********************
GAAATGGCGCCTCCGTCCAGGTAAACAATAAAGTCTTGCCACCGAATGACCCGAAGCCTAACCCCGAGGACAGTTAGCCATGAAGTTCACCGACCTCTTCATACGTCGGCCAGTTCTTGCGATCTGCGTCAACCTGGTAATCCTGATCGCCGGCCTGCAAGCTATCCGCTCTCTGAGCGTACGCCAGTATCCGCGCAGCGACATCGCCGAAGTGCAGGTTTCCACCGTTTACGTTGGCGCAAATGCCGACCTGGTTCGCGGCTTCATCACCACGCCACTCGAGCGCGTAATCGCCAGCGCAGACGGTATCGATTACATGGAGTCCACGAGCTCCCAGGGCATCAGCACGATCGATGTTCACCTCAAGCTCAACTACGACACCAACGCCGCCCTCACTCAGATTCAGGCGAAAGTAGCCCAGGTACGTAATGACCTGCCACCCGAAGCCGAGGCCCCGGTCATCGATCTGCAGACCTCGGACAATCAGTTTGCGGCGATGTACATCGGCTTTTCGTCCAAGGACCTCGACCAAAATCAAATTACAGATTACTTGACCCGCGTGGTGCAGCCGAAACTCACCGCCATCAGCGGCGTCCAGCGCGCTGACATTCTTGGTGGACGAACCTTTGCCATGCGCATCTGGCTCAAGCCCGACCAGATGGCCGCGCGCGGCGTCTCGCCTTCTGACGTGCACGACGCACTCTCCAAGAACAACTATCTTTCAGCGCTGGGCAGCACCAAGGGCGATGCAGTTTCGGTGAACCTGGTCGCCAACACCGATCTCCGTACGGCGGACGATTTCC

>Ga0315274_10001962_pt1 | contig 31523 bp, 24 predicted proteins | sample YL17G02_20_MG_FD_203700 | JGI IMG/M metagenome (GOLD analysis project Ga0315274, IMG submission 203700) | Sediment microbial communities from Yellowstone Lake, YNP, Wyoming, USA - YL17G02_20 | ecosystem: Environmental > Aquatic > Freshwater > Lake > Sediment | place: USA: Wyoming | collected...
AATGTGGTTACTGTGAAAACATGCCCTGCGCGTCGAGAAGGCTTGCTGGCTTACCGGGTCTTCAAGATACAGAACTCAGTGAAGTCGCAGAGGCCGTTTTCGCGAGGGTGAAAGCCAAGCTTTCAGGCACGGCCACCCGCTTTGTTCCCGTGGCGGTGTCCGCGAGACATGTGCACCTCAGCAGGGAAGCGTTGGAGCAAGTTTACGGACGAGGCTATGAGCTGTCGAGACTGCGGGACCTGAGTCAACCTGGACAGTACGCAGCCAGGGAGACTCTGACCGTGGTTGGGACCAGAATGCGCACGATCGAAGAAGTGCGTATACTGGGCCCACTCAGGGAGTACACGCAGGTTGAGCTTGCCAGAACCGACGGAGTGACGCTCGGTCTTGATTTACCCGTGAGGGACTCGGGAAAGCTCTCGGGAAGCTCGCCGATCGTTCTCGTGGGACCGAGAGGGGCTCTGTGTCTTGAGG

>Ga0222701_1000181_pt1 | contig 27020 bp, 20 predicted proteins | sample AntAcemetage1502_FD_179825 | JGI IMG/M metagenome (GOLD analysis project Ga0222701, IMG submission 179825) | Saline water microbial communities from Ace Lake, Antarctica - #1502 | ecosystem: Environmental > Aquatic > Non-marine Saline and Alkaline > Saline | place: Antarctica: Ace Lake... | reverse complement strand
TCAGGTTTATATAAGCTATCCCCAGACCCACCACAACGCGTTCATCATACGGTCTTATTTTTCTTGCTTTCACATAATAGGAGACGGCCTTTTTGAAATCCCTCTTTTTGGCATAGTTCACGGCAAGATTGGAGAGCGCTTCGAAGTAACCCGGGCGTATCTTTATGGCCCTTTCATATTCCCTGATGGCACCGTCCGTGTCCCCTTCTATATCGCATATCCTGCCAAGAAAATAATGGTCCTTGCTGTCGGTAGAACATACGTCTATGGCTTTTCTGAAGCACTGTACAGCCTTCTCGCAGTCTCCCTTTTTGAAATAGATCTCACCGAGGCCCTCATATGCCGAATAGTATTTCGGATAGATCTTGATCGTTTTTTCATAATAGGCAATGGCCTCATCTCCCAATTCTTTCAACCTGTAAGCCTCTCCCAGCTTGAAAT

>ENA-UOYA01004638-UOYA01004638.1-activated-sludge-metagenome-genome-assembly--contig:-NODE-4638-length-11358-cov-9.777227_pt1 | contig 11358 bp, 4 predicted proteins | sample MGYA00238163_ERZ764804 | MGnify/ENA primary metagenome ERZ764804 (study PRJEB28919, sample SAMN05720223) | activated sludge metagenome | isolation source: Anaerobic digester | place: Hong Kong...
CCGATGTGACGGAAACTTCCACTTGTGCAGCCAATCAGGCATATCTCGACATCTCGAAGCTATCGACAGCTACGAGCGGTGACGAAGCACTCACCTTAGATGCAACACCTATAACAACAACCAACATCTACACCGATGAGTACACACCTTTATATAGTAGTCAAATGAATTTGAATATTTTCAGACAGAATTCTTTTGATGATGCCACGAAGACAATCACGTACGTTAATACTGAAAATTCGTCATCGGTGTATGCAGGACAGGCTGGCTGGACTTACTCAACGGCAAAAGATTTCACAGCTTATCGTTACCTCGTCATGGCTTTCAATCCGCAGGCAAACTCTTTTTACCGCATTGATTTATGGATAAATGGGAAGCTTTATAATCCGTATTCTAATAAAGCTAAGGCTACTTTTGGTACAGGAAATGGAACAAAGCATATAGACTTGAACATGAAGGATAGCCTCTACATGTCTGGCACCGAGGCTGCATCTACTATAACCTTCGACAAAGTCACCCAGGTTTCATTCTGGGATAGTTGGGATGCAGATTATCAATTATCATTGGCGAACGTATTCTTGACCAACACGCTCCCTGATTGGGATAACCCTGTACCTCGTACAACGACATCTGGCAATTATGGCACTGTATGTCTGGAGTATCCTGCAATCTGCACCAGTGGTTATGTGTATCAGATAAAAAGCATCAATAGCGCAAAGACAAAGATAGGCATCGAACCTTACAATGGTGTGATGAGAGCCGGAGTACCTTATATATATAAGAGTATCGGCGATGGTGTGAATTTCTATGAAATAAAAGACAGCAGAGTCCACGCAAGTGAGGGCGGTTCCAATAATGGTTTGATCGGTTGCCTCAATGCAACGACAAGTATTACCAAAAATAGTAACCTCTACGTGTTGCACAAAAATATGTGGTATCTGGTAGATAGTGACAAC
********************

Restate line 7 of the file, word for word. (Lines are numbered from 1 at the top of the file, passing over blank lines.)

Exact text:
CCGATGTGACGGAAACTTCCACTTGTGCAGCCAATCAGGCATATCTCGACATCTCGAAGCTATCGACAGCTACGAGCGGTGACGAAGCACTCACCTTAGATGCAACACCTATAACAACAACCAACATCTACACCGATGAGTACACACCTTTATATAGTAGTCAAATGAATTTGAATATTTTCAGACAGAATTCTTTTGATGATGCCACGAAGACAATCACGTACGTTAATACTGAAAATTCGTCATCGGTGTATGCAGGACAGGCTGGCTGGACTTACTCAACGGCAAAAGATTTCACAGCTTATCGTTACCTCGTCATGGCTTTCAATCCGCAGGCAAACTCTTTTTACCGCATTGATTTATGGATAAATGGGAAGCTTTATAATCCGTATTCTAATAAAGCTAAGGCTACTTTTGGTACAGGAAATGGAACAAAGCATATAGACTTGAACATGAAGGATAGCCTCTACATGTCTGGCACCGAGGCTGCATCTACTATAACCTTCGACAAAGTCACCCAGGTTTCATTCTGGGATAGTTGGGATGCAGATTATCAATTATCATTGGCGAACGTATTCTTGACCAACACGCTCCCTGATTGGGATAACCCTGTACCTCGTACAACGACATCTGGCAATTATGGCACTGTATGTCTGGAGTATCCTGCAATCTGCACCAGTGGTTATGTGTATCAGATAAAAAGCATCAATAGCGCAAAGACAAAGATAGGCATCGAACCTTACAATGGTGTGATGAGAGCCGGAGTACCTTATATATATAAGAGTATCGGCGATGGTGTGAATTTCTATGAAATAAAAGACAGCAGAGTCCACGCAAGTGAGGGCGGTTCCAATAATGGTTTGATCGGTTGCCTCAATGCAACGACAAGTATTACCAAAAATAGTAACCTCTACGTGTTGCACAAAAATATGTGGTATCTGGTAGATAGTGACAAC